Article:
As an individual developer, I often find need to write a trivial (let's say, under 100 SLOC + tests + docs + build system config) library that helps me to write code of some other (large) project in a simpler and more readable way. The libraries are unrelated and often simply add some feature that was missed out in some library that I use.

Example: Imagine a programming language that does not provide one of my favourite string case conversions (let's say eAch fIrst to Each First) in its standard library. I write function for this specific case conversion. Since I need this algorithm in some larger open-source project, I must somehow provide the library. I basically have three options:

  • embed the case-conversion code directly in the large project,

  • create a library and publish it separately (let's say one repo hosted on GitLab), or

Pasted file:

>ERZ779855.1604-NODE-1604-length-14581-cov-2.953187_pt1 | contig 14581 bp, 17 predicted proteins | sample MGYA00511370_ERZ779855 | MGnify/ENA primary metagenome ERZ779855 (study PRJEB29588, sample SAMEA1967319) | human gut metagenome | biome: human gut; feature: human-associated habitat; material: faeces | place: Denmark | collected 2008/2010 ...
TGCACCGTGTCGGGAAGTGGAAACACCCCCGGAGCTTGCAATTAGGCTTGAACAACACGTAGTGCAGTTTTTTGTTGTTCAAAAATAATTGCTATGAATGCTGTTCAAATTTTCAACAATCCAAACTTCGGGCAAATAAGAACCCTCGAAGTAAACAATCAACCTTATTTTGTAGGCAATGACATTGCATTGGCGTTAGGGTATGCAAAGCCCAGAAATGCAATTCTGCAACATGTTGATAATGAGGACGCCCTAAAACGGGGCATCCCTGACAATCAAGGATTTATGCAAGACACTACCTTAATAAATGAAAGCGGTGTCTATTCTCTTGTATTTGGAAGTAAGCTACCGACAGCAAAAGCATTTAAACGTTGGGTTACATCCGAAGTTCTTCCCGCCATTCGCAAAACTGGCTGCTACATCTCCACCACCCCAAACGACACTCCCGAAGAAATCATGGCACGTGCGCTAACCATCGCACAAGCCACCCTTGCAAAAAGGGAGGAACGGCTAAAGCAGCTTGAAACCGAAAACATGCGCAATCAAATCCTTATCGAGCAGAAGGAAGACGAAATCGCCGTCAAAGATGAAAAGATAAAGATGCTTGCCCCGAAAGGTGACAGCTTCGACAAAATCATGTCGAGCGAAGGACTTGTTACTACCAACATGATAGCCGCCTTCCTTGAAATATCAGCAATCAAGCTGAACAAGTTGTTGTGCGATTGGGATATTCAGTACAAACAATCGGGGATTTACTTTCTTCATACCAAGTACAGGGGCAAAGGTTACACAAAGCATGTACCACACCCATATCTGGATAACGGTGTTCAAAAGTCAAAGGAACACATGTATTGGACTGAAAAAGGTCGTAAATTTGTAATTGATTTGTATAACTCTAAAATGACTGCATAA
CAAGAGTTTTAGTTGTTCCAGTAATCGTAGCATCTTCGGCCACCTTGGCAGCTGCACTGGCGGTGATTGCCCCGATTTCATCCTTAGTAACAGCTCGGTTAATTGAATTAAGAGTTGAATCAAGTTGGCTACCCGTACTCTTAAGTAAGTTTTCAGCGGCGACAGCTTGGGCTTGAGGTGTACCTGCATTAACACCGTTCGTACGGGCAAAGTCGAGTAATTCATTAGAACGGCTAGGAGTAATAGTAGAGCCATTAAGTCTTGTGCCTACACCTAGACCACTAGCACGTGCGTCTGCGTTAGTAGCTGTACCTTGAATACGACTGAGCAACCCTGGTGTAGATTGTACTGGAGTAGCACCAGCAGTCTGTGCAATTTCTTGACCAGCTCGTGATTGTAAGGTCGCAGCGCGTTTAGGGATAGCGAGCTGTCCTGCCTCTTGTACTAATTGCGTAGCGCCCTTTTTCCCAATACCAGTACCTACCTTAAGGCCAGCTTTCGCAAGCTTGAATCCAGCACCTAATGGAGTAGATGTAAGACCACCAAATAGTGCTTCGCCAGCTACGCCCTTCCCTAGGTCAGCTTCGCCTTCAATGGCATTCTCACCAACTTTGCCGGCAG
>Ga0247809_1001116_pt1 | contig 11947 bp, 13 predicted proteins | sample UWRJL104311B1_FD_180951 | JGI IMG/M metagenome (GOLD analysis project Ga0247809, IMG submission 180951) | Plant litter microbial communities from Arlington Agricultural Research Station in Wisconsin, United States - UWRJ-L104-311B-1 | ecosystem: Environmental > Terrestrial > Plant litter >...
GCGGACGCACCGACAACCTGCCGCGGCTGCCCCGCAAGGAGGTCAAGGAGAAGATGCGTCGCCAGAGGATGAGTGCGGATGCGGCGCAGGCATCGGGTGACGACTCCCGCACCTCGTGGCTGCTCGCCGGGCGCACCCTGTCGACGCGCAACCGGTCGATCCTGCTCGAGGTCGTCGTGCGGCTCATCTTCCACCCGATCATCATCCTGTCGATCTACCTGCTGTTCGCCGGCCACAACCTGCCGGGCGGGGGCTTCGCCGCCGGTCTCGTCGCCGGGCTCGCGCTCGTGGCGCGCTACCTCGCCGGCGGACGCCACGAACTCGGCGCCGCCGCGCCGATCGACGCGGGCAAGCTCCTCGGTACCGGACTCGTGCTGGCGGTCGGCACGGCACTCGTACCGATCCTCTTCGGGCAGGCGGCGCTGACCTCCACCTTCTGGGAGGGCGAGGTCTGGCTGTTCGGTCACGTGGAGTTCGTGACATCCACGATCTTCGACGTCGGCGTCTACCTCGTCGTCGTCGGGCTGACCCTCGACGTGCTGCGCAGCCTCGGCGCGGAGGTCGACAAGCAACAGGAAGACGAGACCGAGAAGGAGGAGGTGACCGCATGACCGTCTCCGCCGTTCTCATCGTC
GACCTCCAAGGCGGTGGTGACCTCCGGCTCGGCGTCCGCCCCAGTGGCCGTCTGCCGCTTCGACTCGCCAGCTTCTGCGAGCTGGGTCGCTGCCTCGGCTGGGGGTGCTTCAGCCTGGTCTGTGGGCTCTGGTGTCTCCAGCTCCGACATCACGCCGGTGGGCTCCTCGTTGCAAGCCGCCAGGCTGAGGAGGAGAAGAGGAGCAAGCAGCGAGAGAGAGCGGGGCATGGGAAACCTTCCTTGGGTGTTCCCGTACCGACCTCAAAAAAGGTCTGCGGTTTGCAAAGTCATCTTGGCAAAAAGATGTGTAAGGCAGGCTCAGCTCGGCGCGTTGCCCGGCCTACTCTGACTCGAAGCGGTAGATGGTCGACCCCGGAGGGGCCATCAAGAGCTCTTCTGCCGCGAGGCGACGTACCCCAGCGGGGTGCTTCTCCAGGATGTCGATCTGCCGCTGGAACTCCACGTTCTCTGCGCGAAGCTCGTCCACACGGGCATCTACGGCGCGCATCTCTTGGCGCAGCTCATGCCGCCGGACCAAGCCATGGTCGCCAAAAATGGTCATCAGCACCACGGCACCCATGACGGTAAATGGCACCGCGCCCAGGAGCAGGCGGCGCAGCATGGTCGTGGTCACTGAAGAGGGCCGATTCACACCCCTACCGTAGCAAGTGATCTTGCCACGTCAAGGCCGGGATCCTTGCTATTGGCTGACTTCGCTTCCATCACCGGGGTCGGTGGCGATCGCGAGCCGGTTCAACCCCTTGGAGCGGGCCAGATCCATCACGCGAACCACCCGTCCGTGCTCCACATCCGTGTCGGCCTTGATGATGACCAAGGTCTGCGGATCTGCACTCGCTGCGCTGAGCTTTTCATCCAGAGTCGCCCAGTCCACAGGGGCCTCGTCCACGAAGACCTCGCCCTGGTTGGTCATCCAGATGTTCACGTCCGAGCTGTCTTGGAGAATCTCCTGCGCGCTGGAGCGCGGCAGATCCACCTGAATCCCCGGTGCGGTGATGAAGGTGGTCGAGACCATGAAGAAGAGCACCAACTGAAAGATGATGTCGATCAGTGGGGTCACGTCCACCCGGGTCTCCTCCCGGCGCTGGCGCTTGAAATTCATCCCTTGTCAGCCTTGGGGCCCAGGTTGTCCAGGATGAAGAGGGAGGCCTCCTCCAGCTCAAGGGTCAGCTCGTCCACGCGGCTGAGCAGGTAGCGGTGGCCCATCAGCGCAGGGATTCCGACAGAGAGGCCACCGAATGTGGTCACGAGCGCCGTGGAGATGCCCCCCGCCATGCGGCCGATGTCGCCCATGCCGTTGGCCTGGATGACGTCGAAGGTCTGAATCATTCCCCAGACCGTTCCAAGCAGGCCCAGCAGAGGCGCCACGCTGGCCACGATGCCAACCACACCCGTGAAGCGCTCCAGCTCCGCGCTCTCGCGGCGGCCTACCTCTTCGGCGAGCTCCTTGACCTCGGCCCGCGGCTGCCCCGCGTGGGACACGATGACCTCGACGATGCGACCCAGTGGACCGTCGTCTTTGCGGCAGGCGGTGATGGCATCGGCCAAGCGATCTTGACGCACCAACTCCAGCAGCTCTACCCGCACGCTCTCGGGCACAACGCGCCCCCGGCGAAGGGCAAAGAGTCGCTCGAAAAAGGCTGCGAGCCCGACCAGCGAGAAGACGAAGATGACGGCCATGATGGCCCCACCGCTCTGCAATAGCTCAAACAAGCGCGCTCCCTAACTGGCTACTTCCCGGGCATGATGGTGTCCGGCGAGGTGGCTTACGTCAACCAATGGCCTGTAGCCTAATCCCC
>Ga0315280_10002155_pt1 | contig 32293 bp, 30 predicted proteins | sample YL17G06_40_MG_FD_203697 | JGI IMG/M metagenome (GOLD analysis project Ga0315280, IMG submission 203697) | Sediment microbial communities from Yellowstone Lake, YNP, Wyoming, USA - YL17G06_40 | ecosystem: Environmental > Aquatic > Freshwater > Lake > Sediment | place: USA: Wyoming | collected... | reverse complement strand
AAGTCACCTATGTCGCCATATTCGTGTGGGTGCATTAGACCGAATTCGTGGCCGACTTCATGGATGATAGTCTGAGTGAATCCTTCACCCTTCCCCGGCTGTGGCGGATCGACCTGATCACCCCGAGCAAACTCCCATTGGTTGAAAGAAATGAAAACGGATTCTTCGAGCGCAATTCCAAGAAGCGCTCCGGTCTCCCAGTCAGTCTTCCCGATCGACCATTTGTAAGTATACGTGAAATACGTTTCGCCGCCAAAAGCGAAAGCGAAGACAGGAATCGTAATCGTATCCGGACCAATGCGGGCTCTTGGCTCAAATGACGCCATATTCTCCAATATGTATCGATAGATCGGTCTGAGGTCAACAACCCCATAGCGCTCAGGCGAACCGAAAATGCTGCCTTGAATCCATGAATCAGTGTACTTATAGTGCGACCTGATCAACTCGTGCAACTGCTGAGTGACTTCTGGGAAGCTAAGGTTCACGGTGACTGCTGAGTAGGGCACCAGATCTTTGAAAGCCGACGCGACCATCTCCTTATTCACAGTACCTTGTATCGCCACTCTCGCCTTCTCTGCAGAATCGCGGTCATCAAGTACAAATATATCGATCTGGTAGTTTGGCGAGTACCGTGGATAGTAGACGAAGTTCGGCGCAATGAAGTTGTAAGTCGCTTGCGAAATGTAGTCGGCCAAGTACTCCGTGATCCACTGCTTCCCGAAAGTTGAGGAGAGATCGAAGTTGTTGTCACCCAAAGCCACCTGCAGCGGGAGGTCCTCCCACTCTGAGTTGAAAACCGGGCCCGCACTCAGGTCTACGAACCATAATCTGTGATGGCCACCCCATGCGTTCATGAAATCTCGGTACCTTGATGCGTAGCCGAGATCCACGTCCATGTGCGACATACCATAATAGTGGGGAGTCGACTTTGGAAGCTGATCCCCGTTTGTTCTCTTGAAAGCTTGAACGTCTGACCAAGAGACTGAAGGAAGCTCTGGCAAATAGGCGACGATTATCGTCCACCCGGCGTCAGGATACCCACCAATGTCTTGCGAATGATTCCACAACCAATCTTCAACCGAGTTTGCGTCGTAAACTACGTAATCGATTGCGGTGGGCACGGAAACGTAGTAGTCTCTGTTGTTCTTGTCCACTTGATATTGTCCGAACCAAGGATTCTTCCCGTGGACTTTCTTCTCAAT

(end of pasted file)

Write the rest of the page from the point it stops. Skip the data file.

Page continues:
• maintain a collection of libraries and publish them as a collection (grouped by, e.g., programming language, and having a single repo hosted on GitLab or my website).

Since the libraries will probably have exactly one version, I do not need any version control.

Which of the options should I choose? I like the second one, but the third one would produce less clutter in my repository list on the hosting site.

  • 4
    more information needed. how trivial are we talking? why isn't there already some other lib out there? are you reusing across projects? you dont need version control??!! lots of red flags in this question as it stands
    – Ewan
    Apr 8, 2023 at 16:51
  • 1
    You're planning on using this library in a larger open source project so if you aren't using any kind of version control then you should put that code directly into that project instead because future users and contributors to the project could have a very difficult time with a library that isn't version controlled if anything unexpected happens to it. (If I were a maintainer of the project I would very likely reject any PR which attempted to import an uncontrolled library - something like that is a serious threat to the long-term viability of the project) Apr 9, 2023 at 5:27
  • If there is only one version, why not just copy the source into the project? Perhaps with a note of what date and git commit you took it. Apr 9, 2023 at 5:33


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